Global Burden of Disease 2010 Study published
Geneva-13 December 2012- The World Health Organization (WHO) welcomes the data gathering and methodological innovations of the Global Burden of Disease 2010 (GBD) which has relied on the contributions of many researchers and scientists, including some from WHO. In some areas, there was close collaboration between the Institute for Health Metrics and Evaluation (IHME) and WHO staff and the GBD results are similar to WHO’s recent estimates. In other areas, the results of the GBD differ substantially from existing analyses done by WHO and other United Nations agencies at global, regional and country levels. In yet many other areas, the GBD results update, and are broadly similar to, previous WHO analyses. Academic institutions such as IHME have a strong interest in developing novel, cutting-edge methods for their research. This can result in scientific advances which may influence official UN statistics, once replicated and evaluated by other experts.
In an effort to provide the world with the best possible comparable global health statistics, WHO will host a meeting in February 2013 to take stock of existing and new approaches in global health estimation and to discuss ways to improve current practices. Participants will include chairs of key WHO disease expert groups, relevant UN agencies, donors and representatives from countries and academia, including IHME.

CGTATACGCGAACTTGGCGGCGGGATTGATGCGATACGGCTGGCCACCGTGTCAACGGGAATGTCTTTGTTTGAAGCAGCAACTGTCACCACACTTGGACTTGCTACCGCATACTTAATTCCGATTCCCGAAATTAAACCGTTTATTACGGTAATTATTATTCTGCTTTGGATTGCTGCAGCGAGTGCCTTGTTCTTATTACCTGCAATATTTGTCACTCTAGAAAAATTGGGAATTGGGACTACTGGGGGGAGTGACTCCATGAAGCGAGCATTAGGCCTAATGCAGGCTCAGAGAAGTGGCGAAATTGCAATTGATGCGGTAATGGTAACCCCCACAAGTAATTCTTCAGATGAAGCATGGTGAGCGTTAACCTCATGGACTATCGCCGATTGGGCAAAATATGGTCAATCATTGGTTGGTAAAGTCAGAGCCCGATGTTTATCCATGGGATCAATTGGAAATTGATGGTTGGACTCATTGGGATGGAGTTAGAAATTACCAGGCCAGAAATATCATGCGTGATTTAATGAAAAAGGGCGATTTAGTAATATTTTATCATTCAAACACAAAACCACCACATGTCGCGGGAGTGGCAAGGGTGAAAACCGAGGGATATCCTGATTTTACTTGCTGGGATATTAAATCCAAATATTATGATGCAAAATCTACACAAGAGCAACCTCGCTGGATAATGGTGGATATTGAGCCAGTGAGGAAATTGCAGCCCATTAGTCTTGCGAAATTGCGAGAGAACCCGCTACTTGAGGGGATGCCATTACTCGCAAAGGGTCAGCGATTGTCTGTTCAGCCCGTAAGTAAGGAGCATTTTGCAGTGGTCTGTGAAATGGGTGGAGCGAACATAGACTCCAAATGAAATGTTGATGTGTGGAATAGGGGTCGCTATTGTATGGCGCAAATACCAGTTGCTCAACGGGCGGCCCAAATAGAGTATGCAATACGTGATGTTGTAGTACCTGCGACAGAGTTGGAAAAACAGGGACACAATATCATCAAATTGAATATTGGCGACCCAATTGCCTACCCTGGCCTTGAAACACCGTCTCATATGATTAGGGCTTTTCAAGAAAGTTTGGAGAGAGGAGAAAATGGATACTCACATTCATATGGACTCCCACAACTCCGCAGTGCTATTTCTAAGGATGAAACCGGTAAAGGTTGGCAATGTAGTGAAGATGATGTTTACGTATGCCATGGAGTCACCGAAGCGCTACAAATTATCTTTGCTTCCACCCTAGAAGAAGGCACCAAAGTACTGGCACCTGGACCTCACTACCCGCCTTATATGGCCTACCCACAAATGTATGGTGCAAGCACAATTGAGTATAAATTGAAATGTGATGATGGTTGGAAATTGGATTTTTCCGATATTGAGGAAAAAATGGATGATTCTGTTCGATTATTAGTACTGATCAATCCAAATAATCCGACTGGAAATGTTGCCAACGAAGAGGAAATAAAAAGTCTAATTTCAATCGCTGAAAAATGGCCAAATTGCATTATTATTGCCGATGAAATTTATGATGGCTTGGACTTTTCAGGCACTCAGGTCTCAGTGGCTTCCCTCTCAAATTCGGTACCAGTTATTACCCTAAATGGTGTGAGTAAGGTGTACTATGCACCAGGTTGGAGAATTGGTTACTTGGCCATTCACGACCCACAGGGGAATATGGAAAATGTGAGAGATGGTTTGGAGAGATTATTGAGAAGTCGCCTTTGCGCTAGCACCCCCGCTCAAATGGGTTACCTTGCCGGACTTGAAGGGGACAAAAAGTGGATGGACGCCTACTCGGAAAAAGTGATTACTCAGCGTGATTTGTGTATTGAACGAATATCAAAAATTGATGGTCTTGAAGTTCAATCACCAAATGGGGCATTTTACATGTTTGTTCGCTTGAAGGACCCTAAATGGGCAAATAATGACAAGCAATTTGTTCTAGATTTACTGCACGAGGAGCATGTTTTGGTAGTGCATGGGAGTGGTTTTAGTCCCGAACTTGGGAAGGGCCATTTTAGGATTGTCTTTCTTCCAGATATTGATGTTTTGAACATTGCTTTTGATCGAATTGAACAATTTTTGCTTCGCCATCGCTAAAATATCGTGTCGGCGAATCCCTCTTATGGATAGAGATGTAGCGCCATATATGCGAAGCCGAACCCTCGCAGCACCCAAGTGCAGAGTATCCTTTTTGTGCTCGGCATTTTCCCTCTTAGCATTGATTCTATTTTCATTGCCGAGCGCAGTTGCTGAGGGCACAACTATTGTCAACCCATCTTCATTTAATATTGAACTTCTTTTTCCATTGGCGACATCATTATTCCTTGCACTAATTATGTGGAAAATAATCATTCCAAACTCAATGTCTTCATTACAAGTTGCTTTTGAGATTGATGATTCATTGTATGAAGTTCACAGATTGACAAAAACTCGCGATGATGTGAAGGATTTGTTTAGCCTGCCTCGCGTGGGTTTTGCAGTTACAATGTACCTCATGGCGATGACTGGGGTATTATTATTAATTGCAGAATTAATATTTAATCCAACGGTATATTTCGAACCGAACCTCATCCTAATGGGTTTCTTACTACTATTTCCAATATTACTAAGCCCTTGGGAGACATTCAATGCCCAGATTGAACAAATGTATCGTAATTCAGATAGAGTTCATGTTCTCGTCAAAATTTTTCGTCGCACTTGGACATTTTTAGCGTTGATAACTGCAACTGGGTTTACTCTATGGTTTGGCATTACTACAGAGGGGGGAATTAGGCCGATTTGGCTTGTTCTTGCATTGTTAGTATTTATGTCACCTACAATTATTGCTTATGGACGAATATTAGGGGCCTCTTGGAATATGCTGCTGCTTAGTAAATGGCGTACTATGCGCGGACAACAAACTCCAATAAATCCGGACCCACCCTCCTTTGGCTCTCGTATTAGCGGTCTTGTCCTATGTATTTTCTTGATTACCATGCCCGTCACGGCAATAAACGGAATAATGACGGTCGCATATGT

WHO is accountable to Member States and works closely with them to produce internationally comparable statistics that adhere to agreed criteria and methodologies. We work continuously with experts from academic institutions to develop and improve our methods and to take into account new developments in data and analytic methods. We anticipate that we will make use of many of the GBD analyses, and that others will influence further research and scientific debate towards improving global health estimates. The real need is to improve the accuracy of global health data so that we no longer have to rely so much on statistical modelling to estimate the disease burden. Currently only 34 countries – representing 15% of the world’s population – produce high quality cause-of-death data and almost all of these are in Europe and the Americas. WHO is committed to working closely with developing countries to improve their health information systems including birth and death registration.